Some MPs regard such a move as a final step in separation from European political processes — despite the court being completely separate from the European Union.
“It’s time we kicked these bastards into touch. For once I won’t apologize for my French,” one Tory MP messaged colleagues on a WhatsApp group Tuesday night.
While it may suit Downing Street to set hares running on this issue, it remains unlikely the U.K. is about to simply walk away from the ECHR anytime soon. Indeed, Johnson himself has sentimental ties to the convention, which could undercut any impulse he might feel to concede to MPs’ demands.
Britain played a central role in drawing up the convention under Winston Churchill, one of the current prime minister’s great heroes. Johnson’s maternal grandfather, James Fawcett, was president of the now-defunct European Commission of Human Rights from 1962 to 1984.
“We wrote it and actually I am a supporter of it,” Johnson said during the 2016 Brexit campaign. “I think it was one of the great things we gave to Europe. It was a fine idea in the post-war environment.”
And although withdrawal may sound appealing to some of Johnson’s more bloodthirsty backbenchers, it would be deeply controversial with the softer wing of his party.
Robert Buckland, the U.K’s former justice secretary, said that while the ECHR’s decision was “wrong,” those who advocated leaving it “are jumping the gun.”
Another Tory MP — a supporter of the Rwanda policy — urged caution as the U.K. tries to hold the moral high ground amid the conflict in Ukraine.
“If we want to be critical of Russia,” the MP said, “then the Council of Europe and the European Court of Human Rights are the mechanisms whereby we can do that.”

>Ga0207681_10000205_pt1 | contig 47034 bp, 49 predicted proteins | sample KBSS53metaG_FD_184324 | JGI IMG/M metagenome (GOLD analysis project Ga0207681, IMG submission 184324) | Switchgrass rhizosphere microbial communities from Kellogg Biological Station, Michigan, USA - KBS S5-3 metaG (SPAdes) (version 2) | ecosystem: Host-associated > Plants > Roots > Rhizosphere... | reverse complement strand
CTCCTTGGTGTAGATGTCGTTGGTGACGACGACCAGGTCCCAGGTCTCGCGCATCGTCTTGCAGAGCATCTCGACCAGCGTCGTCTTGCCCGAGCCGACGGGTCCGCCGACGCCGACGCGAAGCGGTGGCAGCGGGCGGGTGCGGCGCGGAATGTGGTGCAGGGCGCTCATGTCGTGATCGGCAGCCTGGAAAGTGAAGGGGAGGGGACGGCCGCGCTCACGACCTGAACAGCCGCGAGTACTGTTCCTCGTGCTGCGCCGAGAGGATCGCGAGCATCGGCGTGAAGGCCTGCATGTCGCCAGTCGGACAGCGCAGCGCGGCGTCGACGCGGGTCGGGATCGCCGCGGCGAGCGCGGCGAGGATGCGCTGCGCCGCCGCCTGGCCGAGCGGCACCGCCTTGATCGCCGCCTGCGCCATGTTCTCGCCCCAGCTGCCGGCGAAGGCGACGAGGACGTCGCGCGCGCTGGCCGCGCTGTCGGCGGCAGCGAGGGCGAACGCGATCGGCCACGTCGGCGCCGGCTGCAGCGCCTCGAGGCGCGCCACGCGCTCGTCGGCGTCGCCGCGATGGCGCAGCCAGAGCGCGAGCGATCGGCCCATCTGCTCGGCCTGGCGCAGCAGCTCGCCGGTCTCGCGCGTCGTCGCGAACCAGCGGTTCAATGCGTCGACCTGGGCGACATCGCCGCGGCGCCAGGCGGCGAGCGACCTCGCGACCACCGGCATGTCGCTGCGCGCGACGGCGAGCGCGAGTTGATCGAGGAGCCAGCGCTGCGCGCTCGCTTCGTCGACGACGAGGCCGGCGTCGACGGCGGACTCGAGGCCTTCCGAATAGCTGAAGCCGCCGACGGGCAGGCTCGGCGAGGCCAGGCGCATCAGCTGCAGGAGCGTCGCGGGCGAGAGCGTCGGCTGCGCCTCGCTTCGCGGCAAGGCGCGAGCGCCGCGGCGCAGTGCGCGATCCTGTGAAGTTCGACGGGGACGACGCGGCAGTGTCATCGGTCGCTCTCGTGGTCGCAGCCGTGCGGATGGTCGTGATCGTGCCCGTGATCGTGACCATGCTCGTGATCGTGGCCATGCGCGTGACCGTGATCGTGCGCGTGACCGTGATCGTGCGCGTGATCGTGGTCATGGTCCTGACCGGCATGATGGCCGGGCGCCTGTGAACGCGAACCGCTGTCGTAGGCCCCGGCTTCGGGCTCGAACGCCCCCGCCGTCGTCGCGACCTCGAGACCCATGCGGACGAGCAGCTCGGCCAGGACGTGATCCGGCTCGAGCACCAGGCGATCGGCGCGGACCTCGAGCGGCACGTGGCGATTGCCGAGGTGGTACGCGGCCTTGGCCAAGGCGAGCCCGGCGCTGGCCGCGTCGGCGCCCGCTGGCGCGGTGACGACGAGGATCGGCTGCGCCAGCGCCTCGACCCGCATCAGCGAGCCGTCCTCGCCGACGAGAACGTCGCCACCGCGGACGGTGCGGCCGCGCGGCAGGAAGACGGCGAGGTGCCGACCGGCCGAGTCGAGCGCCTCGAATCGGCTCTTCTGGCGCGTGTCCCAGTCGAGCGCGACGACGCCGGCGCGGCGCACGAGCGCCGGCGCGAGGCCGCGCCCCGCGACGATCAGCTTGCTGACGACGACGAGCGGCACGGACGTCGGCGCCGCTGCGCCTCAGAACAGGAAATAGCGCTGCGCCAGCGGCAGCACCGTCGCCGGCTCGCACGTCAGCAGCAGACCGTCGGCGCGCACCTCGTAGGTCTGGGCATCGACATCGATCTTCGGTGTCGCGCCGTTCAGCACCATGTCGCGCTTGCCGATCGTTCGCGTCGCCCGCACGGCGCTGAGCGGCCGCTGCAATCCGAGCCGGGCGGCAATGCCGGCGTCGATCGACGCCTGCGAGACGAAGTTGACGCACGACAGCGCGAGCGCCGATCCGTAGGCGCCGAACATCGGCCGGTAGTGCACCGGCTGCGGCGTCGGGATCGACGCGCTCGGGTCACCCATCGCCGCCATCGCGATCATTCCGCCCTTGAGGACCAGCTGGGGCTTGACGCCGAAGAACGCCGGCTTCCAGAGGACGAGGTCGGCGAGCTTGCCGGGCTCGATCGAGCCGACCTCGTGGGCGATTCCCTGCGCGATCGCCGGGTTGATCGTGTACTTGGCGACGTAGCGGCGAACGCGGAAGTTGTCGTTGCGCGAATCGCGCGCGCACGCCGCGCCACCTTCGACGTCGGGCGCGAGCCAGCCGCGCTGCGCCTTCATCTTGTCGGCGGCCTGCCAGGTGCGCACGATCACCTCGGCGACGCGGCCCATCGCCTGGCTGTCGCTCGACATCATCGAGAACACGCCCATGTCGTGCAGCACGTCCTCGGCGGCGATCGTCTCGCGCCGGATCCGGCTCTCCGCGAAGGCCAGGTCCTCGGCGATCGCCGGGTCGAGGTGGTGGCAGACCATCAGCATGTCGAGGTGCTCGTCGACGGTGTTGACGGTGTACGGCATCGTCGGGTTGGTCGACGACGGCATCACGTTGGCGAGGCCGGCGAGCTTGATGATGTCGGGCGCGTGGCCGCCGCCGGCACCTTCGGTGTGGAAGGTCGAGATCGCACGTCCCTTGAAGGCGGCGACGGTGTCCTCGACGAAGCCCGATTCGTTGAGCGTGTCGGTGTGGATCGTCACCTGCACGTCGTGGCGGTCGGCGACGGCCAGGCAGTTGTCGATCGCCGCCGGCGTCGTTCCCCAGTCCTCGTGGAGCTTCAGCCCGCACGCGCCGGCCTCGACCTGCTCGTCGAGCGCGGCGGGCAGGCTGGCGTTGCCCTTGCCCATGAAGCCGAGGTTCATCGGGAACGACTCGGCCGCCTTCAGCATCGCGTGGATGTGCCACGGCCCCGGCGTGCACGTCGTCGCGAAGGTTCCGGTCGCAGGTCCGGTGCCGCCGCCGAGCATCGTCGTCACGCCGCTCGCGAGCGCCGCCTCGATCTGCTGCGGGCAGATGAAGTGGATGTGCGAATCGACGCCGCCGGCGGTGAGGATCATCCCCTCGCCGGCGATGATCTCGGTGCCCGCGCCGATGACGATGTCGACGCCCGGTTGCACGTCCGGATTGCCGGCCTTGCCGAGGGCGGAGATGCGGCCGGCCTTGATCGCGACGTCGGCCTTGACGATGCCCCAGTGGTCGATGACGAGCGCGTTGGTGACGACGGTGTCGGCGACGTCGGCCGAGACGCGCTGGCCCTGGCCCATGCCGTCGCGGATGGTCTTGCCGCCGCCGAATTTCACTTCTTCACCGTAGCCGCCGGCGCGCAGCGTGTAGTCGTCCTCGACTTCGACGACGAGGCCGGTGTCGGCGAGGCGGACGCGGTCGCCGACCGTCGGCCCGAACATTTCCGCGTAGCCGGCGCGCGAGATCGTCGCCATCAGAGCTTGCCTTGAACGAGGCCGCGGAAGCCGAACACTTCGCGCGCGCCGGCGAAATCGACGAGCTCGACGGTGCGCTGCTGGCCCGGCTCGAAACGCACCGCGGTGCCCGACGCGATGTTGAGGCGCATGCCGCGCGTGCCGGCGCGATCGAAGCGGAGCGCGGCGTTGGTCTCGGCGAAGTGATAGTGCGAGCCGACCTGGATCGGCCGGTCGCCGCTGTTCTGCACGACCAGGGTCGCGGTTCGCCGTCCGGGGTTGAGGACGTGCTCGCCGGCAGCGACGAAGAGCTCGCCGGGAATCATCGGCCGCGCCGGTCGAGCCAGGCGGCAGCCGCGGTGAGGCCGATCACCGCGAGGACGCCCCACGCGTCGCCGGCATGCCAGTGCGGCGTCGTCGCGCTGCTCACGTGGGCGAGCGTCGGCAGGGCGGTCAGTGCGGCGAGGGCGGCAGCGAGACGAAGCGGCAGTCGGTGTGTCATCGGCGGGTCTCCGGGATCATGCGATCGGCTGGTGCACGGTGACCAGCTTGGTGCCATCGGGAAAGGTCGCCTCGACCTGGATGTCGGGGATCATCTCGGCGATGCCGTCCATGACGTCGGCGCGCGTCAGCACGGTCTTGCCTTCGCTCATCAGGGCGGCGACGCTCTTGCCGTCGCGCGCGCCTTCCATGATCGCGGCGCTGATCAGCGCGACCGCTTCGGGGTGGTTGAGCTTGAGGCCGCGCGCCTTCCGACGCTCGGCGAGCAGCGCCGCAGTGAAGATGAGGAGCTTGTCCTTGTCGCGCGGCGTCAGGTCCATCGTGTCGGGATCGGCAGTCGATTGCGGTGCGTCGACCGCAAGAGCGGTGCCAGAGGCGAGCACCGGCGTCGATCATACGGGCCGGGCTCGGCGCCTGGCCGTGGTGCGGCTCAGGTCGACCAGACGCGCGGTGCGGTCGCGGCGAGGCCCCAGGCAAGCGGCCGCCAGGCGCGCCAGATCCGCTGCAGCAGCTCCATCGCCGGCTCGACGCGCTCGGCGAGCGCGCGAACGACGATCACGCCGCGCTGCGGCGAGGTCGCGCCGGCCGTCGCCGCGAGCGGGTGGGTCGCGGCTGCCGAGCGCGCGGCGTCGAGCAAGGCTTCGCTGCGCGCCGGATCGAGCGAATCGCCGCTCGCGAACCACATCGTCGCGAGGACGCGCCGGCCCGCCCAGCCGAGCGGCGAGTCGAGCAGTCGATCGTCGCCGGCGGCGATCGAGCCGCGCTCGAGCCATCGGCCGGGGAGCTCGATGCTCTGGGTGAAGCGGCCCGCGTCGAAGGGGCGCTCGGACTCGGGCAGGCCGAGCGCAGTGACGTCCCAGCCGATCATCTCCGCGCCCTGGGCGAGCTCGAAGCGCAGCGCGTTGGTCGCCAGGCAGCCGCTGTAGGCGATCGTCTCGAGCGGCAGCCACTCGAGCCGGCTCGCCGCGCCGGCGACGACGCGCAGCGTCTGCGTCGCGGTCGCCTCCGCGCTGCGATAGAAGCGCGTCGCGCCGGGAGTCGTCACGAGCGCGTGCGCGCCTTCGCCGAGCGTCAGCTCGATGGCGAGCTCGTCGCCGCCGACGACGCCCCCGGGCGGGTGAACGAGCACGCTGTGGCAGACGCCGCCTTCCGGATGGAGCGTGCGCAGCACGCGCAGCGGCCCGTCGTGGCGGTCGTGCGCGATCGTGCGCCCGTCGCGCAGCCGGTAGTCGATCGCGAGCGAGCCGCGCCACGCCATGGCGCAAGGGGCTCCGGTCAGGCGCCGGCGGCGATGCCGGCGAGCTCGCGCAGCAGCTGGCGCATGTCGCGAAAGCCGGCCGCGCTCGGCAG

Participation in the ECHR is also a supporting plank of the Good Friday Agreement, the hard-won peace deal cementing the end of decades of conflict in Northern Ireland. It’s an awkward fact for a British government locked in a post-Brexit row with Brussels over claims existing trade rules are threatening Irish peace.
“It’s really unhelpful for one department to be pushing that we are taking action to support Northern Ireland and protect the Good Friday Agreement, and then for another department to suggest we will be leaving the European Court that backs up the Good Friday Agreement,” said the same Whitehall official quoted above.
British Bill of Rights
Even if his main intention was to rally Tory troops with his comments, Johnson’s intervention on the ECHR undoubtedly fuels fresh expectations for the government’s broader plans for a human rights law shake-up through a long-promised British Bill of Rights.
The idea of a new charter on rights has been floating around since David Cameron’s premiership but it has never led to legislation — something Johnson promised to change in this year’s Queen’s Speech.
While the plans have not been finalized, the government says the new bill ought to reinforce the supremacy of the U.K. Supreme Court. A consultation was launched back in March, and specified that the government intends to include a provision “that affirms parliamentary sovereignty in the exercise of the legislative function, in the context of adverse Strasbourg rulings.”
A Whitehall official suggested work on that bill had “ramped up” over the last month, with aides suggesting the bill would now be published in the coming weeks.
In the meantime, not everyone is convinced that the Rwanda row will help Johnson in the end.
“If we say we’re going to do something and we can’t do it, at some point people do start to think you’re incompetent,” an ex-minister said.
Additional reporting by Eleni Courea.